After a serious motor vehicle collision, individuals might face medical bills, property damage, loss of wages and costly physical therapy. Unfortunately, your insurance might fall short in paying these rapidly skyrocketing costs. It is crucial to remember that your insurance company is just that – a for-profit company.
After years or decades of diligently paying insurance premiums, many people lose sight of the fact that the insurance company and adjusters are not their friends. They are a company that is duty-bound to provide a level of service, but they are also protecting their bottom line to remain profitable. Here are three tips to consider after an accident:
- Don’t sign anything: That is, until you’ve had a chance to discuss it with your attorney. Too often, the insurance company will ask you to authorize a release of your medical records. It is not uncommon for those records ultimately to work against you. If you suffered a back injury while playing sports in high school, for example, the back injury you suffered in a car accident might be discredited as an existing condition.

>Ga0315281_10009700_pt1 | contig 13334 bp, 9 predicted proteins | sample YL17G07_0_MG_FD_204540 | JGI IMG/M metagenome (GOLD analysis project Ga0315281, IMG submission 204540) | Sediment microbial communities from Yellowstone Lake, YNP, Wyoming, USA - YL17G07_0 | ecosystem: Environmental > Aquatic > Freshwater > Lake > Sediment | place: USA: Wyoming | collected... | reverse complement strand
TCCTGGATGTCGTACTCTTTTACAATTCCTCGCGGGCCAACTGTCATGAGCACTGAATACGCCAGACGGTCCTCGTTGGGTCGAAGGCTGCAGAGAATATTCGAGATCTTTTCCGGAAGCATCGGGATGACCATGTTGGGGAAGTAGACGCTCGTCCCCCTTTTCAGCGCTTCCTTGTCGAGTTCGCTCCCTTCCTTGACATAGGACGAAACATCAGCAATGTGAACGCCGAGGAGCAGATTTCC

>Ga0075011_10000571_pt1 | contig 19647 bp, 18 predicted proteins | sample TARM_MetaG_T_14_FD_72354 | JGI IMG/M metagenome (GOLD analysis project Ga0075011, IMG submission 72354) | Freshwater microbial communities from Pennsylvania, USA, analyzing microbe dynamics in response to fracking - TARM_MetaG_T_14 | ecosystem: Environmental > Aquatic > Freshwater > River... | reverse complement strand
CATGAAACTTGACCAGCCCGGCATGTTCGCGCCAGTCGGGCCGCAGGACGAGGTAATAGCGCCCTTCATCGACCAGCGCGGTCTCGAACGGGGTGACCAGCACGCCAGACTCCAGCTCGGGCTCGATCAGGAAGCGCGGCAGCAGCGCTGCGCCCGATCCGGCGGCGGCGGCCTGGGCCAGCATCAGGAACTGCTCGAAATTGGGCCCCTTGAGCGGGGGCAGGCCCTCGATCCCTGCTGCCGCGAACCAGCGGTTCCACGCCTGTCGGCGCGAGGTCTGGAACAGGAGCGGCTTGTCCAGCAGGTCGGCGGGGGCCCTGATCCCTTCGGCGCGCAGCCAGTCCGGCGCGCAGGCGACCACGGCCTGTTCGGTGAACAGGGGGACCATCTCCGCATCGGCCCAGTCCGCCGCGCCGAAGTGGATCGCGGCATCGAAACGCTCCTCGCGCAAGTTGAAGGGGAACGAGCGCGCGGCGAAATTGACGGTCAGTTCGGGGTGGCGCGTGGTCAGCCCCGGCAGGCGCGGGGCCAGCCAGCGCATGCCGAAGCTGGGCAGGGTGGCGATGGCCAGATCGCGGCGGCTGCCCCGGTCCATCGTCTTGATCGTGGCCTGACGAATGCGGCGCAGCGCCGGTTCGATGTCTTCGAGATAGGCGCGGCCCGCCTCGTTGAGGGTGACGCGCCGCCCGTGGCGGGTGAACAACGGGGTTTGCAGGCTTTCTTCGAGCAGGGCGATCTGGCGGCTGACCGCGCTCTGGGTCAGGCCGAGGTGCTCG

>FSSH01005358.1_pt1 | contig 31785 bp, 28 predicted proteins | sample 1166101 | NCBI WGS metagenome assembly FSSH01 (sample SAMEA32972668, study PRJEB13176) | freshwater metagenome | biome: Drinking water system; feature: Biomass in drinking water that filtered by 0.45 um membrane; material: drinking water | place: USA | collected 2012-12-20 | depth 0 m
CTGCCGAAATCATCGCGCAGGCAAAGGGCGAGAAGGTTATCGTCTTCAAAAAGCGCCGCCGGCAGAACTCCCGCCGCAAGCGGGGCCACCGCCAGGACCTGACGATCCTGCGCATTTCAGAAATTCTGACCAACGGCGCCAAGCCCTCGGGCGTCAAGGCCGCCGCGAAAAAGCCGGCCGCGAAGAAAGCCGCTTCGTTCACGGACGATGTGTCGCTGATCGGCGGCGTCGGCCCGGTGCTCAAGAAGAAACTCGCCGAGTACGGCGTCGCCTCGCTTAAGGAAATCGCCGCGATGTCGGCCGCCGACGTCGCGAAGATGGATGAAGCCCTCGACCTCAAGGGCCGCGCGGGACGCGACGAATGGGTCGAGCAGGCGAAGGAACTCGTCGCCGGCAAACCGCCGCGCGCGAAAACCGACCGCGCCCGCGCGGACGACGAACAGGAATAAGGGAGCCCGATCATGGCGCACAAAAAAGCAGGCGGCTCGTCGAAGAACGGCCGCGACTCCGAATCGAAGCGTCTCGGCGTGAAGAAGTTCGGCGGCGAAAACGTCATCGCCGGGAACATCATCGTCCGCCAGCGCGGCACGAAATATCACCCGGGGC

- Don’t give a recorded statement: The insurance company will often attempt to record phone calls or perform a recorded interview. This information can be used against you later as you might have inadvertently apologized for your role in the accident and admitted fault.
- Don’t accept a settlement simply to be done with the process: You are injured, stressed, frustrated and worried about your future. You might be taking time off work and would rather this process just end. Unfortunately, the first offer might be low. It is wise to have your lawyer examine the offer before you agree to it.
Insurance companies aren’t inherently bad or out to pull the wool over your eyes, but it’s important to remember that they are – behind the smiles and the catchy advertisements – a business. Their goal is to make money. It is important to have an experienced attorney on your side who can truly serve your best interests after a serious car accident and fight to keep the insurance company from delaying, devaluing or denying your claim.